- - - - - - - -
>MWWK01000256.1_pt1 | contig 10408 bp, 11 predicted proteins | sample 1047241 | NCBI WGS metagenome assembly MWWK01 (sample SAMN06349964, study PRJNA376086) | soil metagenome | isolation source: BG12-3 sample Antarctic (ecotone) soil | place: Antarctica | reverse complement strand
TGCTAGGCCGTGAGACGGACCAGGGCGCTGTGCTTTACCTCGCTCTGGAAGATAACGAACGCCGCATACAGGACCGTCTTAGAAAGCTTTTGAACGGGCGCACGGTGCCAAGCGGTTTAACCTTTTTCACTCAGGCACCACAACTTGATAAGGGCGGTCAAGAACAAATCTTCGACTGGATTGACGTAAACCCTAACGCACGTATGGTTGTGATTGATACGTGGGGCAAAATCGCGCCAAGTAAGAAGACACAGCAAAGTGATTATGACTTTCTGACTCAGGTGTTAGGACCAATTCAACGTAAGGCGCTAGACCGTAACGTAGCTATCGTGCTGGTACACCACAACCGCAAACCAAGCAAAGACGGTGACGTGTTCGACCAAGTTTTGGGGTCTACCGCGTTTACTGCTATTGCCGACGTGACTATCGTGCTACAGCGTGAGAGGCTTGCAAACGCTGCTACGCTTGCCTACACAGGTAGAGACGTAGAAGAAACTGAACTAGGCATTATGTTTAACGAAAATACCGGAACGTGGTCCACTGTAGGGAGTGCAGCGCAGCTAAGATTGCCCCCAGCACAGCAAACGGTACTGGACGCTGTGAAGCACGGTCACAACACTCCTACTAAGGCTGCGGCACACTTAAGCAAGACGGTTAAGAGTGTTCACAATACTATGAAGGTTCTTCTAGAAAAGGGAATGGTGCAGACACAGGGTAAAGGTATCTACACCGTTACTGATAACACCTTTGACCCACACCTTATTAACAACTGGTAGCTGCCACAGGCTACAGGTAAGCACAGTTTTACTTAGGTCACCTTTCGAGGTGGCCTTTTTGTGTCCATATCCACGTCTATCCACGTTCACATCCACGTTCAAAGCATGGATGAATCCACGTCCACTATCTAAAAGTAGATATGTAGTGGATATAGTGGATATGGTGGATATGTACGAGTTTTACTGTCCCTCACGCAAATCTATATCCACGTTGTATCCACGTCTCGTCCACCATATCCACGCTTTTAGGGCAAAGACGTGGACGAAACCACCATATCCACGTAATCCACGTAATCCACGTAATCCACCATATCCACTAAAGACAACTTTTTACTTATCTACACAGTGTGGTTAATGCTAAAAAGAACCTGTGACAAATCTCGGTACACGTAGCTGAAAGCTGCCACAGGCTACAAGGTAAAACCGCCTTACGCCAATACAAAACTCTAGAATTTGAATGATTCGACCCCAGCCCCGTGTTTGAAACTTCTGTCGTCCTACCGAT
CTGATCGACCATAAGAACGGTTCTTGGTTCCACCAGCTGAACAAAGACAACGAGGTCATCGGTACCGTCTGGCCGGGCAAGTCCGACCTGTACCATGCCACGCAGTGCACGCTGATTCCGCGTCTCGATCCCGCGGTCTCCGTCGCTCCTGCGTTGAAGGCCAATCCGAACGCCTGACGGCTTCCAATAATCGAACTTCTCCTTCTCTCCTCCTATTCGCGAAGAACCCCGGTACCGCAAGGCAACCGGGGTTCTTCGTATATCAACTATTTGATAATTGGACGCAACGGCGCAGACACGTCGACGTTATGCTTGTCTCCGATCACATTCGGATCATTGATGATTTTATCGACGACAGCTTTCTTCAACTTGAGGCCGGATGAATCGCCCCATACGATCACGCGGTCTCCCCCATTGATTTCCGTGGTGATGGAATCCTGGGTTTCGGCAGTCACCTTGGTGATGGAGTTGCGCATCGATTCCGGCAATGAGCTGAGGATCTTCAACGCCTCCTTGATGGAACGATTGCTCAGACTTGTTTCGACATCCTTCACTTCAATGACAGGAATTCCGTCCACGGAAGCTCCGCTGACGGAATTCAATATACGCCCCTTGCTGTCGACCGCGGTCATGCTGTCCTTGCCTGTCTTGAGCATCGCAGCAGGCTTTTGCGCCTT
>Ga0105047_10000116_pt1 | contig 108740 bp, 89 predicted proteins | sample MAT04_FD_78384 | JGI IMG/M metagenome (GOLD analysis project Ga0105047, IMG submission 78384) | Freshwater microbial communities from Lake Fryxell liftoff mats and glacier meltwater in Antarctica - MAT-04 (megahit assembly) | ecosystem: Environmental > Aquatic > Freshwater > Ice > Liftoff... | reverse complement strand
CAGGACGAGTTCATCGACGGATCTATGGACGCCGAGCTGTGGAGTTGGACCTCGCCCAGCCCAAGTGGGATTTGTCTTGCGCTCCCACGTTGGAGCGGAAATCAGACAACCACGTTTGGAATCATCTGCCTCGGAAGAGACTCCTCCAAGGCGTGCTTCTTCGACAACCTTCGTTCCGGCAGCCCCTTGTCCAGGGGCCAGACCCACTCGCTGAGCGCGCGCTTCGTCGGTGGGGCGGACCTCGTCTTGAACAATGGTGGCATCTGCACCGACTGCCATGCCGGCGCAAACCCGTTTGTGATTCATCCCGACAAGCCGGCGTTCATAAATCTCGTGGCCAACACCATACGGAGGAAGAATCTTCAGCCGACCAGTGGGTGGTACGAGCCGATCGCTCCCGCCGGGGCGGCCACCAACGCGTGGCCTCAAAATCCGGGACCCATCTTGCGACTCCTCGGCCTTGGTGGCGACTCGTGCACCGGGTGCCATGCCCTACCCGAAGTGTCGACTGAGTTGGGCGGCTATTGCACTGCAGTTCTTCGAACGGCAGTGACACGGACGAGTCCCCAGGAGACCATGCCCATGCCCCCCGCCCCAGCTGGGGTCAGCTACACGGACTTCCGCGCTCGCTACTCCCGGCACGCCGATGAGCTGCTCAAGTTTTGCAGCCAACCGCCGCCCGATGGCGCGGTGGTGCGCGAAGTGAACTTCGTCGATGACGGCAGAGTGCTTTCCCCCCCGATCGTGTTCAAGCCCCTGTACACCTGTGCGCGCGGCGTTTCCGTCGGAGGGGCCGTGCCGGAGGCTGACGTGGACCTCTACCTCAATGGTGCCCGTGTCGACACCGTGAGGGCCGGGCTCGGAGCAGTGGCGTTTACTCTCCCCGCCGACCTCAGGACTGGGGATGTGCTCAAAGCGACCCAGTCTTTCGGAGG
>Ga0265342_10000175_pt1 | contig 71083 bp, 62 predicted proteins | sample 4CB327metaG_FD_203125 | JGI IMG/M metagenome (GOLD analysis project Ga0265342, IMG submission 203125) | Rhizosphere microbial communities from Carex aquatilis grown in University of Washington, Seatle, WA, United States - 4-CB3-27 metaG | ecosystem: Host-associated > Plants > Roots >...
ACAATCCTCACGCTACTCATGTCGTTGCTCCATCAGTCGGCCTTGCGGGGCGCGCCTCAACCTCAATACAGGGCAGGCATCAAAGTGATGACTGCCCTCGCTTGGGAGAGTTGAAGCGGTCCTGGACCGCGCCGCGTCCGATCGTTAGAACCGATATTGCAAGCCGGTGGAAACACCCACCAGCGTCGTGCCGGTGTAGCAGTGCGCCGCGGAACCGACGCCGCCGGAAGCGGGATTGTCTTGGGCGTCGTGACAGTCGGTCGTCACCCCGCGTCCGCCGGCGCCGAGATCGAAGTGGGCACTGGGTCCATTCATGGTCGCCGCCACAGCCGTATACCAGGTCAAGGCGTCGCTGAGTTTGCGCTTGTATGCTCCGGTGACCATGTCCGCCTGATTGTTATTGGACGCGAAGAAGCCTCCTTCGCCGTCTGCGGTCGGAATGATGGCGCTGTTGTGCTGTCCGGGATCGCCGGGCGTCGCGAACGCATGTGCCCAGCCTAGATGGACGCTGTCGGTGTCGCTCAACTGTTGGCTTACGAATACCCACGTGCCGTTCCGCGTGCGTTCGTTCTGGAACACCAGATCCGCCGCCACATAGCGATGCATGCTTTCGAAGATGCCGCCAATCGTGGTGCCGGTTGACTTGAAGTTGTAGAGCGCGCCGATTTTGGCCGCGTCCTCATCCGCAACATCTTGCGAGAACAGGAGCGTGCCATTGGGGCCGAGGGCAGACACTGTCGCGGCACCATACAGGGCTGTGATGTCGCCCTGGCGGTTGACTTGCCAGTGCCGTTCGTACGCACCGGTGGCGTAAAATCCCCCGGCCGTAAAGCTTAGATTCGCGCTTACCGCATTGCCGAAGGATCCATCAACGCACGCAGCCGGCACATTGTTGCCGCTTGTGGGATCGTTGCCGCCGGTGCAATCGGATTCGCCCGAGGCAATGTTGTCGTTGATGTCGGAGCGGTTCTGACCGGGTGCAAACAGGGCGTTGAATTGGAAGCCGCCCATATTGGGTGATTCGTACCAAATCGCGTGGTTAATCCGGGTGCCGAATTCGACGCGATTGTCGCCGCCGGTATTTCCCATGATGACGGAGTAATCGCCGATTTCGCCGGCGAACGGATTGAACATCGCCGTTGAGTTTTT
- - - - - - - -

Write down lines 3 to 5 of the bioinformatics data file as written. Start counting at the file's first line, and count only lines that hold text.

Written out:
CTGATCGACCATAAGAACGGTTCTTGGTTCCACCAGCTGAACAAAGACAACGAGGTCATCGGTACCGTCTGGCCGGGCAAGTCCGACCTGTACCATGCCACGCAGTGCACGCTGATTCCGCGTCTCGATCCCGCGGTCTCCGTCGCTCCTGCGTTGAAGGCCAATCCGAACGCCTGACGGCTTCCAATAATCGAACTTCTCCTTCTCTCCTCCTATTCGCGAAGAACCCCGGTACCGCAAGGCAACCGGGGTTCTTCGTATATCAACTATTTGATAATTGGACGCAACGGCGCAGACACGTCGACGTTATGCTTGTCTCCGATCACATTCGGATCATTGATGATTTTATCGACGACAGCTTTCTTCAACTTGAGGCCGGATGAATCGCCCCATACGATCACGCGGTCTCCCCCATTGATTTCCGTGGTGATGGAATCCTGGGTTTCGGCAGTCACCTTGGTGATGGAGTTGCGCATCGATTCCGGCAATGAGCTGAGGATCTTCAACGCCTCCTTGATGGAACGATTGCTCAGACTTGTTTCGACATCCTTCACTTCAATGACAGGAATTCCGTCCACGGAAGCTCCGCTGACGGAATTCAATATACGCCCCTTGCTGTCGACCGCGGTCATGCTGTCCTTGCCTGTCTTGAGCATCGCAGCAGGCTTTTGCGCCTT
>Ga0105047_10000116_pt1 | contig 108740 bp, 89 predicted proteins | sample MAT04_FD_78384 | JGI IMG/M metagenome (GOLD analysis project Ga0105047, IMG submission 78384) | Freshwater microbial communities from Lake Fryxell liftoff mats and glacier meltwater in Antarctica - MAT-04 (megahit assembly) | ecosystem: Environmental > Aquatic > Freshwater > Ice > Liftoff... | reverse complement strand
CAGGACGAGTTCATCGACGGATCTATGGACGCCGAGCTGTGGAGTTGGACCTCGCCCAGCCCAAGTGGGATTTGTCTTGCGCTCCCACGTTGGAGCGGAAATCAGACAACCACGTTTGGAATCATCTGCCTCGGAAGAGACTCCTCCAAGGCGTGCTTCTTCGACAACCTTCGTTCCGGCAGCCCCTTGTCCAGGGGCCAGACCCACTCGCTGAGCGCGCGCTTCGTCGGTGGGGCGGACCTCGTCTTGAACAATGGTGGCATCTGCACCGACTGCCATGCCGGCGCAAACCCGTTTGTGATTCATCCCGACAAGCCGGCGTTCATAAATCTCGTGGCCAACACCATACGGAGGAAGAATCTTCAGCCGACCAGTGGGTGGTACGAGCCGATCGCTCCCGCCGGGGCGGCCACCAACGCGTGGCCTCAAAATCCGGGACCCATCTTGCGACTCCTCGGCCTTGGTGGCGACTCGTGCACCGGGTGCCATGCCCTACCCGAAGTGTCGACTGAGTTGGGCGGCTATTGCACTGCAGTTCTTCGAACGGCAGTGACACGGACGAGTCCCCAGGAGACCATGCCCATGCCCCCCGCCCCAGCTGGGGTCAGCTACACGGACTTCCGCGCTCGCTACTCCCGGCACGCCGATGAGCTGCTCAAGTTTTGCAGCCAACCGCCGCCCGATGGCGCGGTGGTGCGCGAAGTGAACTTCGTCGATGACGGCAGAGTGCTTTCCCCCCCGATCGTGTTCAAGCCCCTGTACACCTGTGCGCGCGGCGTTTCCGTCGGAGGGGCCGTGCCGGAGGCTGACGTGGACCTCTACCTCAATGGTGCCCGTGTCGACACCGTGAGGGCCGGGCTCGGAGCAGTGGCGTTTACTCTCCCCGCCGACCTCAGGACTGGGGATGTGCTCAAAGCGACCCAGTCTTTCGGAGG